12. ^ Marc Kaufman, "Missing Tourists as Reprisal Victims? Laotian Refugees in U.S. Suspect Disappearance of Hmong Men Was No Accident" The Washington Post, November 29, 1999.
  13. ^ Frederic J. Frommer, "U.S. ambassador pushes ahead with trade deal for Laos", Associated Press, September 5, 2003.
  14. ^ James Morrison, "Loss in Laos", The Washington Times, November 12, 2003.
  15. ^ Frommer, Frederic J., "Concern for Hmong in Laos Kohl, Feingold Seek U.N. Probe", The Capital Times, Madison, Wisconsin, March 23, 2004.
  16. ^ "Welcome, Ambassador Green – USGLC". Retrieved June 10, 2018.
  17. ^ "H. Rept. 107-373 - Two Strikes and You're Out Child Protection Act". Retrieved May 31, 2017.
  18. ^ Bowater, Britney (2008). "Adam Walsh Child Protection and Safety Act of 2006: Is There a Better Way to Tailor the Sentences for Juvenile Sex Offenders?". Catholic University Law Review. 57 (3): 836. Retrieved May 31, 2017.
  19. ^ "Doyle says death penalty bill would never get to him". WMTV. Associated Press. November 1, 2006. Retrieved May 31, 2017.
  20. ^ "No Child Left Behind Act of 2001, H.R." On The Issues. Retrieved May 31, 2017.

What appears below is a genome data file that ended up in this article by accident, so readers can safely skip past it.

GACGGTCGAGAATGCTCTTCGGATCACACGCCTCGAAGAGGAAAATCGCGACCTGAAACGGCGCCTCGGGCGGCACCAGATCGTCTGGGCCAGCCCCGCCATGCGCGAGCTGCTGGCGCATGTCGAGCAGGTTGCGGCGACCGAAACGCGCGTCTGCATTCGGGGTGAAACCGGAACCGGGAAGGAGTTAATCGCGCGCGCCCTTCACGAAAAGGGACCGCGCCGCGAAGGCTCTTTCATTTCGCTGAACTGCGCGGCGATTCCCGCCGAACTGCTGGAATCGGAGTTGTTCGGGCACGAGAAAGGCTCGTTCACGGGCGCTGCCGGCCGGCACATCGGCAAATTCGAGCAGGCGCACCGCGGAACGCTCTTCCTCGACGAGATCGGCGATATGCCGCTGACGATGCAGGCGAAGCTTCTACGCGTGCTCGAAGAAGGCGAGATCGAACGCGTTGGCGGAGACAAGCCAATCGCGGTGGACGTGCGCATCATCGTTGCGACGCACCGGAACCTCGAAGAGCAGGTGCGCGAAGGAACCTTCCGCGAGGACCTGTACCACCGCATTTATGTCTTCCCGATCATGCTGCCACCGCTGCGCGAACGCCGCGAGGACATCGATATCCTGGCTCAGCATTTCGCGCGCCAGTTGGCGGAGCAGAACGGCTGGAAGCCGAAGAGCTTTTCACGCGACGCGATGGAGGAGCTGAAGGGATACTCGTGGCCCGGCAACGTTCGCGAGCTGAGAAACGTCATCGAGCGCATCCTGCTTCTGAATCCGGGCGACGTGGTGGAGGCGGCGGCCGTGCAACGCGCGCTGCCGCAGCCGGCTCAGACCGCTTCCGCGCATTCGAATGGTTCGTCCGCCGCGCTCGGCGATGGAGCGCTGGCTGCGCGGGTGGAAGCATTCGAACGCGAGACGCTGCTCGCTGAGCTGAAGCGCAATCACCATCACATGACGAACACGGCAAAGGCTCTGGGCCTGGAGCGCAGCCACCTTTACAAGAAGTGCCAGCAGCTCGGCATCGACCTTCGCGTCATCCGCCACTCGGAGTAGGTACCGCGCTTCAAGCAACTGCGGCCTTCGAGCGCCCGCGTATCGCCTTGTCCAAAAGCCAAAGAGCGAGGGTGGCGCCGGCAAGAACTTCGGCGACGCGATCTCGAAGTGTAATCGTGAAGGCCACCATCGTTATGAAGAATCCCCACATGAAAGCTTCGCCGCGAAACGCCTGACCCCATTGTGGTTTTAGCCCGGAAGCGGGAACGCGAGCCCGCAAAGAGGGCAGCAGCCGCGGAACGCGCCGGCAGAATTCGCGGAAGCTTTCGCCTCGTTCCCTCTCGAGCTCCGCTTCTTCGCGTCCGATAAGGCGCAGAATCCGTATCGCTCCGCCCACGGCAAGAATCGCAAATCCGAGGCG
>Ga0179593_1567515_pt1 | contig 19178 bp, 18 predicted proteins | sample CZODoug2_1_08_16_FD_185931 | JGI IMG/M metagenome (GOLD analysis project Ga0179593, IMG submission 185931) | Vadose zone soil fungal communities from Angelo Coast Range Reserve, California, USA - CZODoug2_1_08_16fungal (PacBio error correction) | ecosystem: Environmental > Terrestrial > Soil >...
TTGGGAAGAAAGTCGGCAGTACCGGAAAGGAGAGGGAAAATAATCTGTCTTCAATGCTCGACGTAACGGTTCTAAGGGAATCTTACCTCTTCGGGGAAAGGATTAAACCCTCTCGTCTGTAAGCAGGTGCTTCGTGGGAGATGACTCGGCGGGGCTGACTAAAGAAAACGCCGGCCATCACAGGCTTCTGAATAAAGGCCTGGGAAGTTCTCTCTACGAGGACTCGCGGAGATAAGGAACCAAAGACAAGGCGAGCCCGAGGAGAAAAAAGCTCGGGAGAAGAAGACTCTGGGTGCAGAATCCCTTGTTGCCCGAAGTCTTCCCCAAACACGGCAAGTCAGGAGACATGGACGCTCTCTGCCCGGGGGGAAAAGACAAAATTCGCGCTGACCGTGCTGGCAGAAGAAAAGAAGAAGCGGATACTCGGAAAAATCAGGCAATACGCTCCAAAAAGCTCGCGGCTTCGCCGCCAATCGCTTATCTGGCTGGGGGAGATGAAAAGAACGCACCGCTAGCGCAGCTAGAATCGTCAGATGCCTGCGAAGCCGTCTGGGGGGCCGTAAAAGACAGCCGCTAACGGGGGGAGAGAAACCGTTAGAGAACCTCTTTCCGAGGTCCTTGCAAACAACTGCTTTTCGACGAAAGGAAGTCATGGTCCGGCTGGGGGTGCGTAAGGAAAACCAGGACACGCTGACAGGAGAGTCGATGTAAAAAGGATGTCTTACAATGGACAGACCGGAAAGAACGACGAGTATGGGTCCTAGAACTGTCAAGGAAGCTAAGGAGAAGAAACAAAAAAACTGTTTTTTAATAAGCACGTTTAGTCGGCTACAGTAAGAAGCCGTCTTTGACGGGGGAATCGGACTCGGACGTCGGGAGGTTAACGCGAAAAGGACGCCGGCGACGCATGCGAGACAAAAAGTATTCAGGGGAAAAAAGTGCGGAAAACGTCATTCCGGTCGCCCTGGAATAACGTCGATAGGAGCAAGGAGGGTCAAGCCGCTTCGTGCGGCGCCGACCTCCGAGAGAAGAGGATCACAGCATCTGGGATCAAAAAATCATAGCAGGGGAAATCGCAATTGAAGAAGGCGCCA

21. ^ Dave Umhoefer (March 24, 2006), "Walker bows out of race", Milwaukee Journal Sentinel.
  22. ^ Andy Franken (September 21, 2006), "September 2006 Primary Election", The Hamilton Consulting Group
  23. ^ "Headlines: COS - Tanzania: Diplomacy: Green Bay Press-Gazette: Dodd puts hold on Mark Green's nomination for US ambassador to Tanzania". Peace Corps Online. June 27, 2007. Retrieved May 31, 2017.
  24. ^ Ellen Ferguson (August 4, 2007). "Senate confirms Green nomination". Green Bay Press Gazette.
  25. ^ a b c Gilbert, Craig (February 11, 2009). "Former lawmaker Mark Green finds niche fighting malaria in Africa". Milwaukee Journal Sentinel. Retrieved May 31, 2017.
  26. ^ Adams, Ramona (May 11, 2017). "International Republican Institute's Mark Green to Be Nominated USAID Administrator". ExecutiveGov. Retrieved May 31, 2017.
  27. ^ "Amb. Mark Green". HuffPost. Retrieved May 31, 2017.
  28. ^ "Our Mission". U.S. Global Leadership Coalition. Retrieved May 31, 2017.
  29. ^ Initiative for Global Development. "Ambassador Mark Green Named President & CEO of Initiative for Global Development", January 23, 2013. Retrieved December 19, 2013.

External linksEdit